^This is Dak (Charlie George). RIP <Guurzak>
Chidar
I would say 'and i will be the one to take that T2 weapon off you', but that's not in the mechanics either.
I don't see why both exp mechanics of 'earned for playing' & 'timed exp' can't be in the design.

I appreciate your explanations, I am aware of all of your points. However I still think the game 'play-ability' is reduced by this issue for an mmo player, perhaps not as much for a table-top dice roller, or a person with two characters on one account both gaining timed exp. It is my guess that is what some of you are and have not experienced the frustration of one character and limited exp.
Yes i am a hardcore pvp'er in mmorpg's and mmofps, I would find this product frustrating, along with the 10,000 others in the community. I get it that the design focus is not on this niche, but I think there is value in perhaps building stuff into the game for that market.

I am not here to cause trouble, just offering my opinion.
Chidar
Chidar
I would say 'and i will be the one to take that T2 weapon off you', but that's not in the mechanics either.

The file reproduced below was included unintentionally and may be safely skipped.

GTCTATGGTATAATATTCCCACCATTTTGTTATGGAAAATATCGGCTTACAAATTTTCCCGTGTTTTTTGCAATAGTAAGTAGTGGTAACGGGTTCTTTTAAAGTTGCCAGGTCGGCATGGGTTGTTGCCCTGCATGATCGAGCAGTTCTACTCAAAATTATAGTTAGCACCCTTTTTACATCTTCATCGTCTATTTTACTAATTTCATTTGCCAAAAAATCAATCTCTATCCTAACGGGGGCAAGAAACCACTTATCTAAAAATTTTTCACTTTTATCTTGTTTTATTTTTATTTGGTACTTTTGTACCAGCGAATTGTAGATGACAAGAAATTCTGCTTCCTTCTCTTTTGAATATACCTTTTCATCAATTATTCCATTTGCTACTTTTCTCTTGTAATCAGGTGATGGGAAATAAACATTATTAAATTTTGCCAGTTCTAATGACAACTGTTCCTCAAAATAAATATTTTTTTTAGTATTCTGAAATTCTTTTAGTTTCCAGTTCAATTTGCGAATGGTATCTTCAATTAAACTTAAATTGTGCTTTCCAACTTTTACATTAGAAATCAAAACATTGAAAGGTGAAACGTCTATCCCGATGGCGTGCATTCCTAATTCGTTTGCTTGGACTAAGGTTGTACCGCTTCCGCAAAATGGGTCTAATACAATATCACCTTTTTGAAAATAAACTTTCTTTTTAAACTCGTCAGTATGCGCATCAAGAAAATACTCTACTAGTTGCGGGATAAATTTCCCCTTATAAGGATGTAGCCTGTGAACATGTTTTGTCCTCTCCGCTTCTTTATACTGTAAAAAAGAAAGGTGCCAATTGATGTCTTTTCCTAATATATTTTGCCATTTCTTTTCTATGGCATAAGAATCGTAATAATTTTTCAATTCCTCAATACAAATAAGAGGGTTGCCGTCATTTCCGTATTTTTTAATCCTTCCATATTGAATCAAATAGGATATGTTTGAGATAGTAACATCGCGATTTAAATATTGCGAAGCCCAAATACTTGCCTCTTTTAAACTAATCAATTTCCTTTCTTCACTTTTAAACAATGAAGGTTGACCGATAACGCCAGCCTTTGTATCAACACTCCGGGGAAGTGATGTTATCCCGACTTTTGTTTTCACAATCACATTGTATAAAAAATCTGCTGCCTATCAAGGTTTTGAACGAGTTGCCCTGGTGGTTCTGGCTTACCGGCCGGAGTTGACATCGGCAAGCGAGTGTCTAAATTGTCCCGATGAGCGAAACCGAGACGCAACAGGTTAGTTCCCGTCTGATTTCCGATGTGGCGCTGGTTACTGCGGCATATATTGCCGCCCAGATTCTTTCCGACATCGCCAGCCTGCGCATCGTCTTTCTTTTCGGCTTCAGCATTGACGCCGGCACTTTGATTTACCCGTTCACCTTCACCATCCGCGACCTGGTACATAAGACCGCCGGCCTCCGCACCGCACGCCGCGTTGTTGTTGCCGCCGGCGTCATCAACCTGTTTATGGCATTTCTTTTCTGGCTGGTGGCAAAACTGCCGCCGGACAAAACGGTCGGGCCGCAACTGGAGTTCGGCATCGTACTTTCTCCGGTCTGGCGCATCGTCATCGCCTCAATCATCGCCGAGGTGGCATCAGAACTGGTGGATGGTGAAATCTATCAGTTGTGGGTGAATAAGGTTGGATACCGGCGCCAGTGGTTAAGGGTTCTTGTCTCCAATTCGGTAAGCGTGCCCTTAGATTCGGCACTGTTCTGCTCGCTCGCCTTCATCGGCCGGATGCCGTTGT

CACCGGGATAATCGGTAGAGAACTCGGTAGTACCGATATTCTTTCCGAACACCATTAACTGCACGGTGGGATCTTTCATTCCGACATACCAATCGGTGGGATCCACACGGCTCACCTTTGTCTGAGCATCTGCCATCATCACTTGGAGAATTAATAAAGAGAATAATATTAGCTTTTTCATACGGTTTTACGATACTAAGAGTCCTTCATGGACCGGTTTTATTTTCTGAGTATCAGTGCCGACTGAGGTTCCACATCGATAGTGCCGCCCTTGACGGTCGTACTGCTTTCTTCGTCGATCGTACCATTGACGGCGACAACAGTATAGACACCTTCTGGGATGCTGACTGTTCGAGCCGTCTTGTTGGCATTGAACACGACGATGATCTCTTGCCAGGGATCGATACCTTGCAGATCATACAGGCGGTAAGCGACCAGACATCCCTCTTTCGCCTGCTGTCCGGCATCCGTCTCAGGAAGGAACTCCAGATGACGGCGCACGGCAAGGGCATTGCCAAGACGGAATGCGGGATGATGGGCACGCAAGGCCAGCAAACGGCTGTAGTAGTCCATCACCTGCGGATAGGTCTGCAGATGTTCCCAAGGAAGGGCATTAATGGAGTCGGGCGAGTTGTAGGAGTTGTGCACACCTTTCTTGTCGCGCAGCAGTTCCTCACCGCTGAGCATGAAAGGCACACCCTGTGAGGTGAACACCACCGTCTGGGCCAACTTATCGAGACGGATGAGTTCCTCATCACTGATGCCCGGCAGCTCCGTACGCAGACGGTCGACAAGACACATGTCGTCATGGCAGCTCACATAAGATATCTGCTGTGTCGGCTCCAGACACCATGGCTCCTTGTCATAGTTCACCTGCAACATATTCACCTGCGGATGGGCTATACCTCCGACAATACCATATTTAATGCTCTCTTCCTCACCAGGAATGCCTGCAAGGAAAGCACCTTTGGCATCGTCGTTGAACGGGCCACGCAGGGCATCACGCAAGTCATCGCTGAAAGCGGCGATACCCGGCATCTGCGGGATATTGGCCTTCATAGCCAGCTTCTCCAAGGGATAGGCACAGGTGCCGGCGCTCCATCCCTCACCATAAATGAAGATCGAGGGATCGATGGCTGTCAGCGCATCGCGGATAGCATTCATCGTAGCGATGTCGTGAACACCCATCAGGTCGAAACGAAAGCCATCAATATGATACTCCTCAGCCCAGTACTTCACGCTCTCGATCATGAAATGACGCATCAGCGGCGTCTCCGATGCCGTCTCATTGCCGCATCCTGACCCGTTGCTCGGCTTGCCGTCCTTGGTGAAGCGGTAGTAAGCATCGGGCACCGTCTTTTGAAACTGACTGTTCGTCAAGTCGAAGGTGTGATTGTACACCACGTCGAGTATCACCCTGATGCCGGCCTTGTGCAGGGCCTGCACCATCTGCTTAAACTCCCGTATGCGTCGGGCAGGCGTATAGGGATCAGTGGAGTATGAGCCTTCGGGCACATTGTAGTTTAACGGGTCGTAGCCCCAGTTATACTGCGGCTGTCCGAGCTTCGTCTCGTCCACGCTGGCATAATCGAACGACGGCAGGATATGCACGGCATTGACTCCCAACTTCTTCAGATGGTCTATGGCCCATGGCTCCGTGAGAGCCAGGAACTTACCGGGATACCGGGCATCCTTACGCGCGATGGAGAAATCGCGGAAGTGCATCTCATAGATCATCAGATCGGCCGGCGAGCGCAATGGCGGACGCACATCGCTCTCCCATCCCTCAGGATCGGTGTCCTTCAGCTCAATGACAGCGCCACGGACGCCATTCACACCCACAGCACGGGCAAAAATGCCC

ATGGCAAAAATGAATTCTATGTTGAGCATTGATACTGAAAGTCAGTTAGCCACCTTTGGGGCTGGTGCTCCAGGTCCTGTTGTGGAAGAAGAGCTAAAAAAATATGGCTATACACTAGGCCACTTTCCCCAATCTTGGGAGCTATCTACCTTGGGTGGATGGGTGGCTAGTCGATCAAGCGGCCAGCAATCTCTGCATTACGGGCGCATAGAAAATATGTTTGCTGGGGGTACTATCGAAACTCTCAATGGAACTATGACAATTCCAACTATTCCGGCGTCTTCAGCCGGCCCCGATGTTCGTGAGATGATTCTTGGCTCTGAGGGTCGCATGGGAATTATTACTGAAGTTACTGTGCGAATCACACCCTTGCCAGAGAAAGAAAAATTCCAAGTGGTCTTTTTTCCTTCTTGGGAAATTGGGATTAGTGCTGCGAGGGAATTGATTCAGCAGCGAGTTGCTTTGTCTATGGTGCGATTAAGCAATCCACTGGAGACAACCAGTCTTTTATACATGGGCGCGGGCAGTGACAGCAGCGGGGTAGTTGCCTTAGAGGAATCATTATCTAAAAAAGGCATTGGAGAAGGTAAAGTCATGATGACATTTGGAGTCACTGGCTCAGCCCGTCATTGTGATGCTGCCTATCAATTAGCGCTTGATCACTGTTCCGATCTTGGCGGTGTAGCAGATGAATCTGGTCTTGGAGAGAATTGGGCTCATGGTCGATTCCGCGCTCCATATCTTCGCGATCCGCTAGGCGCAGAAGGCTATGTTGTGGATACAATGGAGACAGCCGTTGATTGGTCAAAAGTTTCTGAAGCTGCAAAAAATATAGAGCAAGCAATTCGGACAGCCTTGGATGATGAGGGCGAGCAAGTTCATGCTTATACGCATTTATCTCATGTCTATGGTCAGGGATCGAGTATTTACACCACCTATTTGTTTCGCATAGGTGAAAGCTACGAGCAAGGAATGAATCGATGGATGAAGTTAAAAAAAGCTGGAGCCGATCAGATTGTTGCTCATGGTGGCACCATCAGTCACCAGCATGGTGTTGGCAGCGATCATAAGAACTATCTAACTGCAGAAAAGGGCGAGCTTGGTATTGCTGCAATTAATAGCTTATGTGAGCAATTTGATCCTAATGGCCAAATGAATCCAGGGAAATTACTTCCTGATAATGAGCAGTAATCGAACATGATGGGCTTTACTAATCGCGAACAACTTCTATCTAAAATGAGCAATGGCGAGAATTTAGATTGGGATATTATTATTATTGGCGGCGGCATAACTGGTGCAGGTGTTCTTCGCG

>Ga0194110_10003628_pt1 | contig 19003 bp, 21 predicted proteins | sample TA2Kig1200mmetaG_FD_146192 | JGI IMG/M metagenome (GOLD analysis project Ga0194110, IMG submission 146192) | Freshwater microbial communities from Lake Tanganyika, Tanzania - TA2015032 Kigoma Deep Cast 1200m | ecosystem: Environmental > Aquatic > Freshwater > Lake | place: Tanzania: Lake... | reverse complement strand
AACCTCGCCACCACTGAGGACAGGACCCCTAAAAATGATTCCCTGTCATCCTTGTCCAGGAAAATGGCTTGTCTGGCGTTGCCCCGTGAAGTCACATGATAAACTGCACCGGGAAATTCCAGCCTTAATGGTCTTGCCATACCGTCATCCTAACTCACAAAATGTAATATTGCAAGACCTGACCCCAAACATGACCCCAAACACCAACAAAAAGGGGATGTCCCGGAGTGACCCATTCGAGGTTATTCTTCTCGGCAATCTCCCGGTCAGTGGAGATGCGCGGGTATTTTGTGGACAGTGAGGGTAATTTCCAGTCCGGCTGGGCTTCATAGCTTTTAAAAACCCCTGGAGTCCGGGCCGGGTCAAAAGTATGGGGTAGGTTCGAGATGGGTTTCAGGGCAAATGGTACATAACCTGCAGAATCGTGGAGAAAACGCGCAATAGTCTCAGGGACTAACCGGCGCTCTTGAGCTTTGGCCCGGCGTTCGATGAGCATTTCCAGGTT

I don't see why both exp mechanics of 'earned for playing' & 'timed exp' can't be in the design. I would settle for earned exp for boss kills.

I appreciate your explanations, I am aware of all of your points. However I still think the game 'play-ability' is reduced by this issue for an mmo player, perhaps not as much for a table-top dice roller, or a person with two characters on one account both gaining timed exp. It is my guess that is what some of you are and have not experienced the frustration of one character and limited exp.
Yes i am a hardcore pvp'er in mmorpg's and mmofps, I would find this product frustrating, along with the 10,000 others in the community. I get it that the design focus is not on this niche, but I think there is value in perhaps building stuff into the game for that market.

The problem comes down to balance - we have dice rollers (table-top)on one side and keyboard mashers (mmo) on the other, a compromise is required.
I am not here to cause trouble, just offering my opinion.
Gog
The problem with building a game design oriented towards players who are motivated by Level Up is that those players are not loyal over the long term. They level up to the cap quickly, maybe do it a second time, and then move on to the next game. When you see a game with a massive number of accounts in its first month and empty servers six months later- as with SWTOR, ESO, and Wildstar- that's what happened.

Goblinworks made a deliberate decision not to cater to that market, in the hopes of building a longer-lasting playerbase from a population with different gaming motivations.